To foster kittens, you need:

  • Cage or other sort of enclosure. Kittens get overwhelmed and are harder to litter train in large spaces.
  • Small room. Again, kittens do best in small spaces. Many foster parents keep their kitten crates in the bathroom because it’s easier to clean in there.
  • Puppy pads. Yes, puppy pads. Kittens aren’t very clean creatures, so putting puppy pads under litter boxes and bowls makes cleanup a little easier.
  • Humidifier and heating pad. Kittens get cold easily and benefit from warm moist air.
  • Cat tree or other furniture and toys. These items keep your kittens from getting bored.

Bottle Baby Kittens

Do you have what it takes to join the Itty Bitty Kitty Committee? Bottle baby kittens are too young to eat solid food yet so they need to be fed with a bottle. They are a little higher maintenance than older kittens. They need to be fed at least every four hours, much like a human infant. So if you need your beauty sleep or don’t work from home, bottle babies might not be for you.

Bottle baby foster parents also need to do daily check-ins, keeping a close eye on each kitten’s weight and health. But while bottle babies are hard work, they are cute as can be, fitting in the palm of your hand! You’ll likely receive a litter to take care of, instead of a single kitten.

Here are some essentials that you’ll need for bottle babies:

  • Gram scale and weight chart. These help you in making sure they’re gaining the weight necessary to be healthy.
  • Soft wipes for “stimulating.” Unlike older cats, you’ll need to teach these babies how to go to the bathroom.
  • Nursing bottle, miracle nipple and milk replacer. These items are necessary for ensuring the kittens are getting the right nutrients.
  • Gruel supplies. You’ll feed the kittens gruel to transition them from the milk replacer to regular, solid cat food.

Adult Cats

The last type of feline you can foster is an adult cat. Adult cats are more likely to be passed over in a shelter, which is a crying shame because they are such terrific pets. So volunteering to foster an adult cat is a wonderful service. While tons of cats do beautifully in a shelter environment, some kitties struggle with the many sights and sounds. It can be a hectic place to live and they may do better in a quiet home.

Unlike fostering kittens, you only need to take on one adult cat at a time. The extent of your responsibilities will be feeding the feline and giving them a roof over their head. Adult cats are also likely to already be litter-trained so you won’t have to teach them where to use the bathroom.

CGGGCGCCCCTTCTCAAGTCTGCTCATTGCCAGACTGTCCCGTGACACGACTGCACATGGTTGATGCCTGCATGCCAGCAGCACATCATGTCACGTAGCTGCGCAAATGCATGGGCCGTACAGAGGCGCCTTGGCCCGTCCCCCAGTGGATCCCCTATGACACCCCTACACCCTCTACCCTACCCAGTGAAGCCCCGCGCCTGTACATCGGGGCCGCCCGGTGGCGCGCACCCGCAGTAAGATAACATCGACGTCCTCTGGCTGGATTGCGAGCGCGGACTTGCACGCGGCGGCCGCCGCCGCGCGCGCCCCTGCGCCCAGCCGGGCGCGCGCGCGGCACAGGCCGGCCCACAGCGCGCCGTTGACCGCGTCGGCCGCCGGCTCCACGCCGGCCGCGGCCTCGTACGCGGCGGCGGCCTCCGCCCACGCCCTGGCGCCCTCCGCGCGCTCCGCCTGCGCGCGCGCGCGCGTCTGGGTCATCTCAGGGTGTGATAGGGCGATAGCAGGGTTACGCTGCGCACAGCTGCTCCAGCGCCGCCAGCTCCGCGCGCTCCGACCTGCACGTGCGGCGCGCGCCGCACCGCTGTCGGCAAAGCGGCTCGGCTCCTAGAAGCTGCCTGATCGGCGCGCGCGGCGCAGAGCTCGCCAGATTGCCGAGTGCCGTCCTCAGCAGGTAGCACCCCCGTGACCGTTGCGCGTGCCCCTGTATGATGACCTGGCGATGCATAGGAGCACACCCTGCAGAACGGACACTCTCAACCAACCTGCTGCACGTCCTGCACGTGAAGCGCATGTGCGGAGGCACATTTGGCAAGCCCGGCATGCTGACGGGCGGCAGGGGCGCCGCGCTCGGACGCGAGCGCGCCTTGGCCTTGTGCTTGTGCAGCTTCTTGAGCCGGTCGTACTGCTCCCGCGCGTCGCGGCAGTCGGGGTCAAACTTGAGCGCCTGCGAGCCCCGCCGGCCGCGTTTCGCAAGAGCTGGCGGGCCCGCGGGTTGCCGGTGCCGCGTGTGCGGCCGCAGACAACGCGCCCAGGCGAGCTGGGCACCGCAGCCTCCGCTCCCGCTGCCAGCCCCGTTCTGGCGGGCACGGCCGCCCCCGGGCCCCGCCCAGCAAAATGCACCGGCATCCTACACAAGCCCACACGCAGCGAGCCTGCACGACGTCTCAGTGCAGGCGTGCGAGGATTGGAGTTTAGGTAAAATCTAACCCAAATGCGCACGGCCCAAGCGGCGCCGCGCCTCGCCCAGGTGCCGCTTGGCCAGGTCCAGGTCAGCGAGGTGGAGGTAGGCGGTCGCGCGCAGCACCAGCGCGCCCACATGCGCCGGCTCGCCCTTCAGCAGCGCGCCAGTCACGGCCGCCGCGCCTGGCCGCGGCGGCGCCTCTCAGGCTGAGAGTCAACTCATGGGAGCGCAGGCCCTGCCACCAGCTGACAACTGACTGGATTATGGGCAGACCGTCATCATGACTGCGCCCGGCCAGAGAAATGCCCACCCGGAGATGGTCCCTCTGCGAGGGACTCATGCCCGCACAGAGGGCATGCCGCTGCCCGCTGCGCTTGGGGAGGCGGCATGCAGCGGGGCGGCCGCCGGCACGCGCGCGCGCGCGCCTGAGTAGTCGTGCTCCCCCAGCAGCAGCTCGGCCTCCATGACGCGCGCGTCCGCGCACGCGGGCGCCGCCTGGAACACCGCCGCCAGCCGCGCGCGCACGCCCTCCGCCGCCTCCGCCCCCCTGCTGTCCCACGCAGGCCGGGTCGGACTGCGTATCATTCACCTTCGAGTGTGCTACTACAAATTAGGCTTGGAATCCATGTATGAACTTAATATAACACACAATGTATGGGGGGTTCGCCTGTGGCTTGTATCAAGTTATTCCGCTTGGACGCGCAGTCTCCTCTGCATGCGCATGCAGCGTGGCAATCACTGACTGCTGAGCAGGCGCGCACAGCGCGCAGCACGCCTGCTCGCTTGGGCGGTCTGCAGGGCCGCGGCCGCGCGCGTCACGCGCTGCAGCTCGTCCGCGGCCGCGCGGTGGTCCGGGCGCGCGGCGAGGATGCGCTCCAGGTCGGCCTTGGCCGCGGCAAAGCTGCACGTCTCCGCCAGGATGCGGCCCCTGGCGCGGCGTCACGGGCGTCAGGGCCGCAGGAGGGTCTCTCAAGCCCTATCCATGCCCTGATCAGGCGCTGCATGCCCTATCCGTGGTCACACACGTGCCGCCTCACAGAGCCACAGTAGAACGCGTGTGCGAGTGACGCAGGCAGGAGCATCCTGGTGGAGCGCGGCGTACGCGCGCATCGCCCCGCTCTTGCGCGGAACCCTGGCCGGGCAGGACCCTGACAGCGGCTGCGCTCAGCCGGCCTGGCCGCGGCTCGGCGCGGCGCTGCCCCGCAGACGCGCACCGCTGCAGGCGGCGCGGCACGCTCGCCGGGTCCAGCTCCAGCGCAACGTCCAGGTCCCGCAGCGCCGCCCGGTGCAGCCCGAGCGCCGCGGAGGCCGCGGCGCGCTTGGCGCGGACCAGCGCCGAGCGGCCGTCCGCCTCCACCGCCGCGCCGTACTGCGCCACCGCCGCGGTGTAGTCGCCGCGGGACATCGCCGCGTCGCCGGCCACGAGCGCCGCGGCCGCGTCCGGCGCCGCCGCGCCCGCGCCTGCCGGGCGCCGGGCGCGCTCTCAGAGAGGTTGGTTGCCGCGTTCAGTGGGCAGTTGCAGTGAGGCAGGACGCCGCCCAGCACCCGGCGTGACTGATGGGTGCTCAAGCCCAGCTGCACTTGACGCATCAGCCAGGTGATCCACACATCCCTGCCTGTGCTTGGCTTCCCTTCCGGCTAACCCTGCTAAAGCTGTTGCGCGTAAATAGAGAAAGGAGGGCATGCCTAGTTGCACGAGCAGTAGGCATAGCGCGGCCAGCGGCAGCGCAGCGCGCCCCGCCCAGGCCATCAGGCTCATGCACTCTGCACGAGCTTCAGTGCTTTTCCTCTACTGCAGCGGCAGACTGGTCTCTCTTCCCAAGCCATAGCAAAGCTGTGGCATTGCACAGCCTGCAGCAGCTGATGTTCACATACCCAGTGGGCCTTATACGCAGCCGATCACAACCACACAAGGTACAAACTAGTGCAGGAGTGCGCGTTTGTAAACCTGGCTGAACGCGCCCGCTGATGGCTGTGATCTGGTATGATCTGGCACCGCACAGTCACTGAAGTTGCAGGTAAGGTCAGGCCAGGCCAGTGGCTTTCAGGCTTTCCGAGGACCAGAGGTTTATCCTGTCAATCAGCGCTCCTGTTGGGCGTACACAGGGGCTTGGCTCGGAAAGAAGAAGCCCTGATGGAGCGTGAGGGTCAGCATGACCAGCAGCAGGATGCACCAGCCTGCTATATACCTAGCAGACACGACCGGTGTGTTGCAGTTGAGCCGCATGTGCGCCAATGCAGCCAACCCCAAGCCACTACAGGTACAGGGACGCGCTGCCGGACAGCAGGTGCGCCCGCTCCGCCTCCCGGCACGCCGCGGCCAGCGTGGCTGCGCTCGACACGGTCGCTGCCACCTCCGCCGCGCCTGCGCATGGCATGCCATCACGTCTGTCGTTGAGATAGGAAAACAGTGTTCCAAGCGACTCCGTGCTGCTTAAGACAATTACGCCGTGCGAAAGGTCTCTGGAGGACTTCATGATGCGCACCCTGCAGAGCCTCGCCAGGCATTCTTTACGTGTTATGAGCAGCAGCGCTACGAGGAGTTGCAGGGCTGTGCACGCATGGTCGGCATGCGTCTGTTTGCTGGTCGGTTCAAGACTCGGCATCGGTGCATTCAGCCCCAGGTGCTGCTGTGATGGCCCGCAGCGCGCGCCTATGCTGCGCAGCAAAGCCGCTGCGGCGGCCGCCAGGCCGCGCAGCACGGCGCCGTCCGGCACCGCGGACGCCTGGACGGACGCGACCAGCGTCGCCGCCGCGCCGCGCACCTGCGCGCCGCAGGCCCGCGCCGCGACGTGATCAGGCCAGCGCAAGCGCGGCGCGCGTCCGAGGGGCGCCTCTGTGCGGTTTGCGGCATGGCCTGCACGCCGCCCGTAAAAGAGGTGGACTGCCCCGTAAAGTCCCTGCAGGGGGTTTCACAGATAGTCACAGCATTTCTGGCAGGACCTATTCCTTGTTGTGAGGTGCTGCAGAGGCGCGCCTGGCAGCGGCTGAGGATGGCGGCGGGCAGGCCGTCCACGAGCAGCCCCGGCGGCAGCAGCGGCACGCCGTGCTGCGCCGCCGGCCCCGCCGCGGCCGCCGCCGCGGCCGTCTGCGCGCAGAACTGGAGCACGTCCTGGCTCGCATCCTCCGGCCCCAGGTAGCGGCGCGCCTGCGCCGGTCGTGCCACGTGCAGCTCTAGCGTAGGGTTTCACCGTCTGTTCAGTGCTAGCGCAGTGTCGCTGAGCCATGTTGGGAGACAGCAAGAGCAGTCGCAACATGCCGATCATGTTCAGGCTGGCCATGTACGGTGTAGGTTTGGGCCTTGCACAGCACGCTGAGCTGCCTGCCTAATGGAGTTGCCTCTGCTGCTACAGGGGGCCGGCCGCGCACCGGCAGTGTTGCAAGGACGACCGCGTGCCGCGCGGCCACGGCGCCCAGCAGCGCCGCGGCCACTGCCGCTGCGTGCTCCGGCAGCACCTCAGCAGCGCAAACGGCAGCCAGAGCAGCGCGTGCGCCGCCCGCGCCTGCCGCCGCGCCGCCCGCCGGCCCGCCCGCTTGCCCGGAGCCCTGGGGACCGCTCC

How to Foster a Dog

Fostering an adult dog generally isn’t quite as tricky as fostering bottle baby kittens, but it is more involved than fostering an adult cat. First off, you’ll have to make sure that the dog is properly groomed. This involves brushing the dog’s teeth daily and regularly brushing their coat. Some dogs shed quite a bit, so they might also result in more cleaning around the house.

Fostering dogs also sometimes requires a lot of behavior training. Cats generally figure out how to use a litter box on their own, but dogs need to be taken outside to be housetrained. Puppies sometimes need to be taken outside throughout the night to avoid soiling your house. Then you need to socialize the dog by spending lots of time with them and taking them on daily walks. This allows the dog to grow accustomed to other pups and humans.

How to Adopt a Dog or Cat

While there are many differences between dogs and cats, the adoption process for both animals is fairly similar. Owning each type of pet is very different, but where you look for the right fuzzy family member and which traits you consider before adopting a pet are the same. Here are the different things to think about before adopting a dog or cat.


There are few things more joyous than spending time with a puppy or kitten. But we also gotta say that there are few things more exhausting. Puppies and kittens are HARD WORK. Puppies likely aren’t housetrained and will pee and poop everywhere. You need to take them outside throughout the night to make sure they end up properly housetrained. They also will probably chew up everything you own and jump all over people and furniture. Kittens might scratch up all your furniture or roll around in their food bowls.

Teenaged dogs and cats are a little easier to care for. While they are more likely to be housetrained, they might still be learning some manners. Teenagers can also be headstrong and have the same never-ending energy of a puppy or kitten.